“Midjourney AI is a great tool because it opens up the possibility for solo developers to achieve very good visuals at a low cost”, Tomasz explains. “I can’t imagine explaining to an illustrator what my vision is for creating the diabolical organic devices that might be in the bestiary. In my opinion, combining the work of illustrators with the work created by AI is an excellent combo. Of course, it’s not as if these blank pages in the bestiary are ready-made—all the graphics had to be cut into pieces, processed, cleaned, adjusted. It’s a bit like buying stock graphics.”
Would Tomasz consider using AI-generated art for other graphical elements of his game? “Yes, I would very much like to use graphics created by AI,” he says, “but in collaboration with illustrators. I think it is unethical to completely replace people, because in the same way someone will replace me one day. There are things that are simply better done using AI. Mostly it’s about the budget to produce the game anyway. Another problematic issue is the licensing of graphics based on Midjourney AI. I use the licence in private mode and, in the game, show graphics already processed heavily by me. I know there is a lot of argument about this. Until the situation on the legal side is fully resolved, I am using the AI in such a way that when the funds for the production of the game are raised, the AI graphics can easily be replaced by graphics made by illustrators.”
The second thing that marks out Dungeons of the Amber Griffin is its basis in the real-world people and locations of Kashubia, a part of Eastern Pomerania in what is now Poland. “Kashubian culture is distinguished by its language. It is a Slavic language spoken by more than 150,000 people,” Tomasz says. That’s why in his game you’ll choose from classes like the underworld priests called maga, the hunters called jachtorz, and the knightly warriors called ricerz. “Unfortunately,” he continues, “it is a language that is in danger of extinction—it is being supplanted by the Polish language.”
Kashubian words and places are everywhere in Dungeons of the Amber Griffin, preserved as if in amber themselves. Its fantasy setting includes a version of Gdańsk city, as well as “place names that are somewhat forgotten, such as names of lakes, hamlets and small villages”. The countryside above the dungeons, complete with traditional branching paths through the woods, is inspired by real locations too. “We have tried to depict the varied landscape of Kashubia quite faithfully—dense forests, hills, hillocks, valley gorges, numerous rivers and lakes. There is especially a lot of forest, as the area was once densely wooded.”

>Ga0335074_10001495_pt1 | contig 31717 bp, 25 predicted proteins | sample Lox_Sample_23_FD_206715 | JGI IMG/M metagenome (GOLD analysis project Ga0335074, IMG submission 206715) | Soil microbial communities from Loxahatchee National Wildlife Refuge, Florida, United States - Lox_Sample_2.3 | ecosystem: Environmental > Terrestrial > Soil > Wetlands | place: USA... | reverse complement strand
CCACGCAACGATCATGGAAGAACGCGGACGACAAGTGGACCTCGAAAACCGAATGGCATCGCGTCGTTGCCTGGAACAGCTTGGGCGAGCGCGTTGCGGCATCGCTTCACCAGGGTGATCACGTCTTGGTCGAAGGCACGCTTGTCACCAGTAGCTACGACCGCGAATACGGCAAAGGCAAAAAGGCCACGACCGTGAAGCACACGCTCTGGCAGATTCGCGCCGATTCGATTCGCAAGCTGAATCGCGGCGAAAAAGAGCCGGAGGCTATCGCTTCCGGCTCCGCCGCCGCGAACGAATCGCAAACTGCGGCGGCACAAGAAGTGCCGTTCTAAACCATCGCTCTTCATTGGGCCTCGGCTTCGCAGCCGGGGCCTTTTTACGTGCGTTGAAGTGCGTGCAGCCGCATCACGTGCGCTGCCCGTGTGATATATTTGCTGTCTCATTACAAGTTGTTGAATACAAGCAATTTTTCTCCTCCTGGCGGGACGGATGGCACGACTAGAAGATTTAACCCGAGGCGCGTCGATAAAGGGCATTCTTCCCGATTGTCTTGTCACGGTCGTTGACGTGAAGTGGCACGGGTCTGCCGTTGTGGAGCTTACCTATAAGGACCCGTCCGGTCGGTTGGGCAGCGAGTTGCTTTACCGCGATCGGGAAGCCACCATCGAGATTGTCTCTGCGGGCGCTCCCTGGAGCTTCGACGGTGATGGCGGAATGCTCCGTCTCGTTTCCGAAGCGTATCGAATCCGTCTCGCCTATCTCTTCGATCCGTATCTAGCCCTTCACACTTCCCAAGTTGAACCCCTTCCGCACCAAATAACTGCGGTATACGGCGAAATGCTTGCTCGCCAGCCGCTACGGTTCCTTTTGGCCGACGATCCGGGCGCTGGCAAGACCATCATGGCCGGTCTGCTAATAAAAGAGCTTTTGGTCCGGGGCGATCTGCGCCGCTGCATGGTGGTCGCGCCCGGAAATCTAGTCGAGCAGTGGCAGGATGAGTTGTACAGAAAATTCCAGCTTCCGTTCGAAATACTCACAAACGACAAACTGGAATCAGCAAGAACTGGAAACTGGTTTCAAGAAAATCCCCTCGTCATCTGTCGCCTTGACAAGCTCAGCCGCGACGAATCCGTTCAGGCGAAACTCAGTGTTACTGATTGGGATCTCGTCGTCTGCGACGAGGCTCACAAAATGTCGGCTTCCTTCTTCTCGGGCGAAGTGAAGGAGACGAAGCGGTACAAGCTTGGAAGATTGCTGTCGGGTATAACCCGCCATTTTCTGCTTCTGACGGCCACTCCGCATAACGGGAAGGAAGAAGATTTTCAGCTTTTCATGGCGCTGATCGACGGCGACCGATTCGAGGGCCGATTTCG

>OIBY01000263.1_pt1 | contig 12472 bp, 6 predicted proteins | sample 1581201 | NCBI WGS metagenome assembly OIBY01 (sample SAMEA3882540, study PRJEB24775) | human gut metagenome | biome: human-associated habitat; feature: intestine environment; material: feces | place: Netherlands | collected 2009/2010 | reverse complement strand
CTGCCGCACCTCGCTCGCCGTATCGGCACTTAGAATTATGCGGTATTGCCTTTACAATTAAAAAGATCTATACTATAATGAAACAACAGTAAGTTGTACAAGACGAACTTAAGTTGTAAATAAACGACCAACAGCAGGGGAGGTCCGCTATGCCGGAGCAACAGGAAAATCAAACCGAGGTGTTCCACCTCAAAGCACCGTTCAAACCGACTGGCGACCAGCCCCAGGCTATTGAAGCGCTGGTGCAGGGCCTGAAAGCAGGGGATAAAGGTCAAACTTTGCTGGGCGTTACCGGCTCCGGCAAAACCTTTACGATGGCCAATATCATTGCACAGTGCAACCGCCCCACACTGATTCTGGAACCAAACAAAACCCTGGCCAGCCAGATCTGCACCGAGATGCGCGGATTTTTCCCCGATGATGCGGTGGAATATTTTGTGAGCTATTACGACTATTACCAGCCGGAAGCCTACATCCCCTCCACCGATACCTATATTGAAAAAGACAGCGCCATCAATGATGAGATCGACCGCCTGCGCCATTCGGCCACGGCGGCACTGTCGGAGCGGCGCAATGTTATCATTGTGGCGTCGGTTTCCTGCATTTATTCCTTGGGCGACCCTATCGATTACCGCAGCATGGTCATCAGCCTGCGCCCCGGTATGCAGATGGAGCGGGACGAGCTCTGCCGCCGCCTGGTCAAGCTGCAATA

Though Tomasz says that Slavic mythology in general isn’t well-researched, “due to the small number of historical sources,” one aspect of it that is well-known, and particularly useful when you’re filling a fantasy bestiary, is demonology. “[D]emonic figures, whose names and descriptions have been preserved in legends, fairy tales, proverbs and curses, are quite well researched and described. This is also the case with Kashubian demonology. Interestingly, in Kashubian demonology, the world is not unequivocally black and white; there are characters who have both bad and good traits. There are also many figures who in pagan times were probably some kind of idols or spirits, but under the influence of Christianity were degraded to the role of devils.”
Making a game in Poland, in particular a fantasy RPG influenced by Slavic folklore, means having the grim visage of The Witcher leering over your shoulder. Watch the first 30 seconds of the announcement trailer for Dungeons of the Amber Griffin, and you’d be forgiven for expecting something like CD Projekt’s games.
But, Tomasz explains, both are simply part of a broader development scene in Poland—albeit at opposite ends of the spectrum in terms of budget, scope, and profile. “I am glad that there are so many developers because there is someone to learn from,” he says, “and watching the effects of the work of my compatriots really fills my heart with pride. I don’t feel that I am in the shadow of anyone. We go our own way and we don’t try to compete with anyone in any way. CD Projekt is light years ahead of us so there is no question of any comparison at all. All we can do is learn with humility, but keep our feet on the ground. In short, we’re a small team armed to the teeth with poor quality swords and wooden, crumbling shields…”
And, presumably, wizards and archers safely hidden at the back.
Dungeons of the Amber Griffin is scheduled for a 2023 release on Steam. You can download a demo there during Steam Next Fest, which ends on October 10.